• "Continuity and change". Where have we heard that before... (AAP)Source: AAP
You can’t make this stuff up. Oh, wait. You can. And did.
By
Nick Bhasin

23 Mar 2016 - 2:18 PM  UPDATED 23 Mar 2016 - 2:34 PM

One of the most satisfying and maddening things about a work of satire is how right it can sometimes be. Not only can such a work ruthlessly attack what has happened in the past, but in some cases, it can also perfectly predict the future.

It used to happen with The Simpsons all the time. Of course, they also predicted a Donald Trump presidency.

This week, the US political satire Veep proved its prescience when Malcolm Turnbull opened what could be a three month campaign season by repeating what certainly seems to be a slogan: “There is continuity and there is change”. And he said it - a lot.

Unfortunately, fake satire politician Selina Meyer (Julia Louis-Dreyfus) campaigned for reelection under the same slogan in the last season of the HBO show.

“We needed it to be hollow and oxymoronic, to say absolutely nothing but seem to have depth and meaning,” Simon Blackwell, the show’s executive producer, told The Guardian Australia. “It did make me laugh a lot when I saw that the Australian PM’s people had been on the same mental journey and come up with the same meaningless phrase.”

Ouch. 

Even Louis-Dreyfus had a go.

How does something like this happen? Sure, Turnbull is a busy man and may not have time to watch Veep. Maybe he’s one of those Armando Iannucci purists who can't stomach an American version of The Thick of It.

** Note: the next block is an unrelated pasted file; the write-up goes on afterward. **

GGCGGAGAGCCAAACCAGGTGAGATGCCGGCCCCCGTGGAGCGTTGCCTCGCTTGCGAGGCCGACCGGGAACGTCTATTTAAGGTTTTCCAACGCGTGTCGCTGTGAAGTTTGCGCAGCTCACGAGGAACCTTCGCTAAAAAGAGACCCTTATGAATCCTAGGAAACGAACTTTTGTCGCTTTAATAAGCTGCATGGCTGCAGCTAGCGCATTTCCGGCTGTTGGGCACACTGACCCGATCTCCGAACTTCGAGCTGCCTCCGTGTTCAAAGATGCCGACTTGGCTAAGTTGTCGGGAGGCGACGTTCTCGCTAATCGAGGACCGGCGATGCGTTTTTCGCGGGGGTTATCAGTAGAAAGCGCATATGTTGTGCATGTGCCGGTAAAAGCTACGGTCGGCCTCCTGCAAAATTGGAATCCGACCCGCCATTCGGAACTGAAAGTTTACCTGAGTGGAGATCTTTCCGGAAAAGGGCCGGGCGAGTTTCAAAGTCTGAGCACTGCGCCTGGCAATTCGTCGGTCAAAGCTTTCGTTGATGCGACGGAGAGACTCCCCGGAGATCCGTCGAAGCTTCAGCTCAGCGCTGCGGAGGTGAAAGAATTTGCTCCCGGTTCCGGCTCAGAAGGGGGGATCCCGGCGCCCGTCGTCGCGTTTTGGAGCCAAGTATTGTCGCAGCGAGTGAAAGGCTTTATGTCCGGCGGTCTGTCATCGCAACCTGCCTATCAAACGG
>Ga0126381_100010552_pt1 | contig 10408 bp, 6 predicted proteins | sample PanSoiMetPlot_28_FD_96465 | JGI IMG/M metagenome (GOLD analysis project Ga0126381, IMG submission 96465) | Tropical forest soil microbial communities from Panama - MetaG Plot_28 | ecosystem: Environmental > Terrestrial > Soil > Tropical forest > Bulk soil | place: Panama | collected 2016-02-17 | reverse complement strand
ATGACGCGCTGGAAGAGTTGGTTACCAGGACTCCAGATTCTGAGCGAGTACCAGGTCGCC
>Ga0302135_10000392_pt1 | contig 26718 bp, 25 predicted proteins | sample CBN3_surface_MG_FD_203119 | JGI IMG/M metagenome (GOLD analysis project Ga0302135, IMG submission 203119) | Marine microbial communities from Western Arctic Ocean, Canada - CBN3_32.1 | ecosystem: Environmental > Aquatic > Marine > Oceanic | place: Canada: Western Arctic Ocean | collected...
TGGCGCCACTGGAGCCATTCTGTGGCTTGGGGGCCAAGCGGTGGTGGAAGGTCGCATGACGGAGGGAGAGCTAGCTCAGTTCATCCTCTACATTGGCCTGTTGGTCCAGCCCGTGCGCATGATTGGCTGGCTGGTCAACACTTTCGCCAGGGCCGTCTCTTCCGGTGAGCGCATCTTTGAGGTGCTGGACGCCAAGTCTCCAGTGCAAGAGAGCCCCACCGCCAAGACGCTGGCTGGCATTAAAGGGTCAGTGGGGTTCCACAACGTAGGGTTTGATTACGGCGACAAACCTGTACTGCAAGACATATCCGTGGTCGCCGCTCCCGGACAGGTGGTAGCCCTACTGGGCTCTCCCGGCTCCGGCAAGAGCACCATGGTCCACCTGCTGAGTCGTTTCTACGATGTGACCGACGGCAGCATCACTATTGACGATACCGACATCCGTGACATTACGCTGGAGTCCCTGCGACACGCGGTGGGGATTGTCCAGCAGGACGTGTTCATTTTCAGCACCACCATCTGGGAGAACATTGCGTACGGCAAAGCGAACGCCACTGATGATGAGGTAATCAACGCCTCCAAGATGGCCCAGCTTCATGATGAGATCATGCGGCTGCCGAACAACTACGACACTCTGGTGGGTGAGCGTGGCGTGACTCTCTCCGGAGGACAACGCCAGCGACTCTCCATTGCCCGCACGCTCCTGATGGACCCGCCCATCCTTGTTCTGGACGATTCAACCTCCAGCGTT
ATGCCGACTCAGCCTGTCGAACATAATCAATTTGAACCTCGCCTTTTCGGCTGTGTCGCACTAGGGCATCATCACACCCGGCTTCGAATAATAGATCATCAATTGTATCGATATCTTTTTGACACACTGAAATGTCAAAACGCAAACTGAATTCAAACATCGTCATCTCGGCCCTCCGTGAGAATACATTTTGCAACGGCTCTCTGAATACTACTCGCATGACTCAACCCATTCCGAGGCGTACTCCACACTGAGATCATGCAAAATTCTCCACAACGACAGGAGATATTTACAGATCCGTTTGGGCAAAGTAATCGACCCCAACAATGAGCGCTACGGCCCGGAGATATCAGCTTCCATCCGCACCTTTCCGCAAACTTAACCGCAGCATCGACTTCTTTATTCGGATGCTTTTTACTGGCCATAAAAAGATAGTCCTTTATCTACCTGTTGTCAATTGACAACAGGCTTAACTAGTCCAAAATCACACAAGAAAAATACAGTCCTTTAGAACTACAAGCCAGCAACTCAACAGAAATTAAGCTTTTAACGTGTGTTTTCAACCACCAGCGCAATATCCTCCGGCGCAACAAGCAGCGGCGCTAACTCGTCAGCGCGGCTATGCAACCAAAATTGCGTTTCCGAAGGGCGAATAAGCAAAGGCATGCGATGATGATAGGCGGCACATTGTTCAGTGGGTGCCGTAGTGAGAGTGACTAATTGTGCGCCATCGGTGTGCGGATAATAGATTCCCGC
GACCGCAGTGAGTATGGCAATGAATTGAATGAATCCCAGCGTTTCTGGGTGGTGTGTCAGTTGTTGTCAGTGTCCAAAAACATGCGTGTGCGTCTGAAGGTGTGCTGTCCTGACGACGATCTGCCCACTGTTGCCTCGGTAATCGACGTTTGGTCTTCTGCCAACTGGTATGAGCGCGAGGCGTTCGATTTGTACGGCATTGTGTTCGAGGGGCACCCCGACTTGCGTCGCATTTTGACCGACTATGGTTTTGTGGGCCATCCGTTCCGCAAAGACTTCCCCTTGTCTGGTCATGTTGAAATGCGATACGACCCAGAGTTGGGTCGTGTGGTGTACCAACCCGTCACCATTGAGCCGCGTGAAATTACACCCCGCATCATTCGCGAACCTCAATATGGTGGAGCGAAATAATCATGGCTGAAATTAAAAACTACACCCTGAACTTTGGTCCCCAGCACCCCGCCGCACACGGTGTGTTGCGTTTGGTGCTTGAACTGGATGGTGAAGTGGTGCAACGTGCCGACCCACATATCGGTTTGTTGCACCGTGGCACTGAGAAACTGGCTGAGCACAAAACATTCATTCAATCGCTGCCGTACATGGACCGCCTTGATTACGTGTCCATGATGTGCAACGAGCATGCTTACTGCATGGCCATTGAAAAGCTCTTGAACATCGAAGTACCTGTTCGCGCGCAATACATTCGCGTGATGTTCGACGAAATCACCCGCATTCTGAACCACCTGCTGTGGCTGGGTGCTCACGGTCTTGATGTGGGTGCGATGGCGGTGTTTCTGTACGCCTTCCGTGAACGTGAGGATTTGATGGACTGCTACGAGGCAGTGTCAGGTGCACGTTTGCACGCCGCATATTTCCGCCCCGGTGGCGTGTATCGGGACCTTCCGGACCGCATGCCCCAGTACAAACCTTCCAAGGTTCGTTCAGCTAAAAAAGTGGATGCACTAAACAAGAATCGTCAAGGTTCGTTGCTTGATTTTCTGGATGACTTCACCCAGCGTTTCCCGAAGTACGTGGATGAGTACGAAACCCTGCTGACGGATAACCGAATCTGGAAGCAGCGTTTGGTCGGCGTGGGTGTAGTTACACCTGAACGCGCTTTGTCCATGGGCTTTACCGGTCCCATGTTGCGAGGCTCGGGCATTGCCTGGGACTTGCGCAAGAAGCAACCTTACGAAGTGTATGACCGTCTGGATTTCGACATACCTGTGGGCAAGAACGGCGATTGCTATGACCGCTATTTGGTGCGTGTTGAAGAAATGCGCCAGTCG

[Newsflash, snobs: They can both be good shows.]

But what about the people around him? All of these people work in politics - not one of them is watching Veep? The trailer for the fifth season just came out!

If someone had been paying attention, this kind of juxtaposition wouldn't have been possible:

This bit of depressing weirdness comes just days after the official Twitter handle for House of Cards tweeted at Turnbull when he started to sound a lot like the show’s Machiavellian fictional president Frank Underwood – for the second time.

Given all this uncomfortable blending of political fact and televised fiction, Turnbull and his team may be tempted to change his slogan to something less self-parodying. That’s a great idea. But lest they make their decision too hastily, here is a handy list of slogans that should also be avoided:

“All men must die.”

“Time is a flat circle.”

“A Lannister always pays his debts.”

"You clearly don't know who you're talking to, so let me clue you in. I am not in danger, Skyler. I am the danger. A guy opens his door and gets shot, and you think that of me? No! I am the one who knocks!" 

“And that, kids, is how I met your mother.”